Updated Wednesday, February 6, 2013 at 11:17 AM
Soaring hotel bookings pushed revenue higher at Expedia, but the Bellevue-based online travel agency’s fourth-quarter profit fell 90 percent because of money it set aside to appeal a tax dispute in Hawaii.
Nights booked for hotel stays jumped 33 percent as demand grew for a second straight quarter in Europe, Asia and the Americas. Room nights rose 19 percent in the U.S., the best gain in two years. The average room rate fell 3 percent.
Investors seemed to focus less on the bottom line and more on the strong hotel sales and surprising 24 percent jump in revenue. Expedia shares rose in after-hours trading, adding to gains during the regular session.
Expedia said that it earned $6.7 million, or 5 cents a share, down from $70.3 million, or 44 cents a share, in the fourth quarter of 2011.
The results included $111 million that Expedia expects to pay to appeal a ruling on the way that hotel-occupancy taxes are calculated in Hawaii. Expedia could get back some or all of the money if it were to win on appeal.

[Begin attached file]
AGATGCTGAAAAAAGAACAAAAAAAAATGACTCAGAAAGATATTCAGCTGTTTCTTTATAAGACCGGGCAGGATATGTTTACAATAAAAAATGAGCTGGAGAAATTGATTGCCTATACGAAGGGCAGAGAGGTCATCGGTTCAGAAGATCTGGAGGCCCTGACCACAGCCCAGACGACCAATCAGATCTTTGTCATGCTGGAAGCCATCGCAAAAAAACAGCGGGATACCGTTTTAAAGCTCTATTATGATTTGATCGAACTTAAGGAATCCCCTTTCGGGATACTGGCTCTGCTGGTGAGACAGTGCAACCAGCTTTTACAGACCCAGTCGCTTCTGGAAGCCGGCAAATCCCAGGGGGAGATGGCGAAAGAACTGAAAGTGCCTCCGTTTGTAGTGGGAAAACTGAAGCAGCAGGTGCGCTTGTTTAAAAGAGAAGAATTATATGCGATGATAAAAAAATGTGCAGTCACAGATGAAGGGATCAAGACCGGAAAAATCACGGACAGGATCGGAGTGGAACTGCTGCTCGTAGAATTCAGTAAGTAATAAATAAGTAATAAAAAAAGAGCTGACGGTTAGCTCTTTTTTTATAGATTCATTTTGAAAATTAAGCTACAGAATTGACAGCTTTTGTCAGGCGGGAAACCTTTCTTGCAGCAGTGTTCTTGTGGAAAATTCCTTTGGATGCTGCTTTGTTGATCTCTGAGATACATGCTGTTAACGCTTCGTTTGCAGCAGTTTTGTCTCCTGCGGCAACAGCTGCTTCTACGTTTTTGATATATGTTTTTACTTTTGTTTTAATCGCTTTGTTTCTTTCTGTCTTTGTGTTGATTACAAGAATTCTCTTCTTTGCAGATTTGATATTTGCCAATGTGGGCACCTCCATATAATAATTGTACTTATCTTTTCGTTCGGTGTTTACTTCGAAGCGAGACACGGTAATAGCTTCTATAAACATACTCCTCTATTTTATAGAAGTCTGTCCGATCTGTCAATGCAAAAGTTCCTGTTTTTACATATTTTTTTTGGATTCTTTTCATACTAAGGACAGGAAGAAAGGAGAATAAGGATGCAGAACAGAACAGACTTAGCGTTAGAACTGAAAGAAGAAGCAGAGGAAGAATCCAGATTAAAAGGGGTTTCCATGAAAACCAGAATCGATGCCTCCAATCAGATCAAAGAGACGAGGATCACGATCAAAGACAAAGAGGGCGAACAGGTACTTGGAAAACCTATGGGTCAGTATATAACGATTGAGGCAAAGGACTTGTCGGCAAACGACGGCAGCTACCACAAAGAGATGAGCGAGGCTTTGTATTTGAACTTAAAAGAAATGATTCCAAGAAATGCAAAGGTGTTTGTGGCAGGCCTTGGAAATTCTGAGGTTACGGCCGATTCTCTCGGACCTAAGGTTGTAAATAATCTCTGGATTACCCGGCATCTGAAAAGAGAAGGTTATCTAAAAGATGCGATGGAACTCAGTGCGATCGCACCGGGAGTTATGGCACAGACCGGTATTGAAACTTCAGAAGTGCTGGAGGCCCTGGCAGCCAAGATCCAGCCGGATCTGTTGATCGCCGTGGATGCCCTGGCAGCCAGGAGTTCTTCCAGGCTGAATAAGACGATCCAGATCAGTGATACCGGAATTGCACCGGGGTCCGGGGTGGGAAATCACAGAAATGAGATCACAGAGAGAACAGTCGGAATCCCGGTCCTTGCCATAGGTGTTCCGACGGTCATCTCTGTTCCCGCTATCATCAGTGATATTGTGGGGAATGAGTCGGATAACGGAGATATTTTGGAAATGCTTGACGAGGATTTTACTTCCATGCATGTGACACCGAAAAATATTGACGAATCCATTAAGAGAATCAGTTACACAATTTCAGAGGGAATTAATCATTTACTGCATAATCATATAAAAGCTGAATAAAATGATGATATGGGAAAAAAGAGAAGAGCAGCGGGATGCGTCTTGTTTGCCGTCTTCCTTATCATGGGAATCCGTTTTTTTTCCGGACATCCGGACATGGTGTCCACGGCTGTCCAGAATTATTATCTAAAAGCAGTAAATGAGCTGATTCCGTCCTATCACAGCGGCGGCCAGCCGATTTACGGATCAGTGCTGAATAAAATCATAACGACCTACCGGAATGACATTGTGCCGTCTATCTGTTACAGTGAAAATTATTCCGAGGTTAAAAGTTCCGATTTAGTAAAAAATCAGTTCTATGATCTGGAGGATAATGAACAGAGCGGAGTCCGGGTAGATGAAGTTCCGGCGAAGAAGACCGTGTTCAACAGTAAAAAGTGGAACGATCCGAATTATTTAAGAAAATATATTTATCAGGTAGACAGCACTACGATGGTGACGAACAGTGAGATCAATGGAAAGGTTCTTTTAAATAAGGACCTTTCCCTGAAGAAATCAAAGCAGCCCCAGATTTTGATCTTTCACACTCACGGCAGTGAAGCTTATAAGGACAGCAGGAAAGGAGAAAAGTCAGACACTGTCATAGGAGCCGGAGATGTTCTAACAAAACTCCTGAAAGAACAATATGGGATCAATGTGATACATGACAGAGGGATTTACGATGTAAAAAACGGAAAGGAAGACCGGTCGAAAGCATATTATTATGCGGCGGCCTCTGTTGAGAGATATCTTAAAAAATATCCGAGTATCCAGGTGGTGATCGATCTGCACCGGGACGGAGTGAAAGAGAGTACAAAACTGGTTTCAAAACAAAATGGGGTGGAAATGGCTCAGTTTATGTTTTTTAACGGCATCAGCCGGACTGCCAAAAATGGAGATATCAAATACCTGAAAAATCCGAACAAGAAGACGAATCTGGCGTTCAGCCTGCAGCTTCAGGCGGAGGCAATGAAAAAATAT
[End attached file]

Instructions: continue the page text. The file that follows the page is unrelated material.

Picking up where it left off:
Hawaii officials are pursuing several online travel companies that they say owe the state $170 million in unpaid hotel room taxes. The officials say that excise taxes should be calculated on the full amount that consumers pay for the room, not the lower wholesale rate that the travel agencies paid before marking them up.
Expedia said that without the tax issue and other one-time items, it would have earned 63 cents a share. Analysts surveyed by FactSet were expecting 65 cents a share.
Revenue rose to $974.9 million from $787.1 million, easily beating the $933.1 million forecast of analysts.
Expedia — which operates several travel websites, including Expedia.com, Hotels.com and Hotwire — sold 12 percent more airline tickets than a year before, with the average fare 2 percent higher than a year earlier.
Expedia’s shares rose $2.34, or 3.6 percent, to $67.50 in regular trading Tuesday, and were up an additional $3.20, or 4.7 percent, to $70.70, in extended trading after the report.